House panel pushes back against Trump asylum rule on domestic, gang violence

The House Appropriations Committee on Wednesday pushed back against a Trump administration decision to deny asylum to victims of domestic abuse and gang violence.
In June, Attorney General Jeff Sessions announced a decision to stop granting asylum for such claimants.
“The mere fact that a country may have problems effectively policing certain crimes — such as domestic violence or gang violence — or that certain populations are more likely to be victims of crime, cannot itself establish an asylum claim,” he wrote.
The amendment, offered by Rep. David Price (D-N.C.), passed by voice vote with some opposition during the markup of the Homeland Security appropriations bill for 2019, which is expected to advance tonight.
It would prohibit funds from being used to implement the guidance from the Justice Department.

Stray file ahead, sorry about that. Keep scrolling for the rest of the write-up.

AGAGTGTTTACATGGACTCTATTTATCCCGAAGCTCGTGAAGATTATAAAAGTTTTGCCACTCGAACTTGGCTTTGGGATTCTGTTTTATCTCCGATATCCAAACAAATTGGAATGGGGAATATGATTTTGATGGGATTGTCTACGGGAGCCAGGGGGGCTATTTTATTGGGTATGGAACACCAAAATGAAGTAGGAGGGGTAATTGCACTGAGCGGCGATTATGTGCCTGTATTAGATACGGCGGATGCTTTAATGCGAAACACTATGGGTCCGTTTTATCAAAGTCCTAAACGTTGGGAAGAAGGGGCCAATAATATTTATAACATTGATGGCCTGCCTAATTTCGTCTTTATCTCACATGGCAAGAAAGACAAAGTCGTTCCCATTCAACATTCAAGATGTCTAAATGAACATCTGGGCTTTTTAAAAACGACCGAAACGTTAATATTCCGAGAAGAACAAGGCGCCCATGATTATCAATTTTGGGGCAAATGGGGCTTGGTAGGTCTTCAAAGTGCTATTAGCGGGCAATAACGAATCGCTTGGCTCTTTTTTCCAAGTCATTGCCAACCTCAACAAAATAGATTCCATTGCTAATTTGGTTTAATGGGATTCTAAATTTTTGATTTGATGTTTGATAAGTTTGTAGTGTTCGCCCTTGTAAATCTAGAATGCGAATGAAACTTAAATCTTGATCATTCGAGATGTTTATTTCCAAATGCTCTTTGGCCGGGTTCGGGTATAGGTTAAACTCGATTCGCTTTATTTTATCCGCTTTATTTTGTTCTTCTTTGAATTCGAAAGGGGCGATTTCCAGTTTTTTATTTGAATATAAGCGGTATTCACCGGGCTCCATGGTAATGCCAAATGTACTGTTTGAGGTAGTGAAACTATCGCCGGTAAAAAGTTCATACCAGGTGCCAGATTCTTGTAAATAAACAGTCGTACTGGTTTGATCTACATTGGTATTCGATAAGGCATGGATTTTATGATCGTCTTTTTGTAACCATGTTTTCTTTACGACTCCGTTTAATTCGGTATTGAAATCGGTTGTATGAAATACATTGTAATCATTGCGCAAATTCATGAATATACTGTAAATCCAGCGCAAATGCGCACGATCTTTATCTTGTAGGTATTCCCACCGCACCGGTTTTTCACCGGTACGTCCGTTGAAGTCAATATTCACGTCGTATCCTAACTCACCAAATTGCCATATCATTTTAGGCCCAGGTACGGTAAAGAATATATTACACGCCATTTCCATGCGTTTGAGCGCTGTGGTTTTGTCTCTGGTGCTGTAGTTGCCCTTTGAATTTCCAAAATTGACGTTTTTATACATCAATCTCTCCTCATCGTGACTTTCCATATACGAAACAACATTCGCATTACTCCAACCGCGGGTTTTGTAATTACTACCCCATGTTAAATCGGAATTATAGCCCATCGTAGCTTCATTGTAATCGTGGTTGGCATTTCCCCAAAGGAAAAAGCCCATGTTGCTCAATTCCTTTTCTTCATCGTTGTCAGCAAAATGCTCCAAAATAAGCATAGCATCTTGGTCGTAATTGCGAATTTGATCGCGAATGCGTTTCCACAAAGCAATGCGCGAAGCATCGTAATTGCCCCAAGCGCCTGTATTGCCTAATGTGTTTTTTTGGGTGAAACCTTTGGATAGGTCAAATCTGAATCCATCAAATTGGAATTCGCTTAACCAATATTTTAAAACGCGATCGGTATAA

“The precedent was established in 2014 that those fleeing gang violence and domestic violence would under certain circumstances be eligible for a credible fear claim,” Price said, vowing not to let the “draconian measure” stand. “There’s no question that what Attorney General Sessions has done would close the door almost completely,” he added. 
Among the amendment’s supporters were Homeland Security Subcommittee chairman Rep. Kevin Yoder (R-Kansas), who cited his mother’s work as a social worker for instilling in him a concern for the plight of abused women.
“I believe that should be a factor in an asylum claim, and USCIS should at least be able to look at those issues in an asylum claim,” he said, referring to the U.S. Citizenship and Immigration Services.
Tags David Price Jeff Sessions Kevin Yoder

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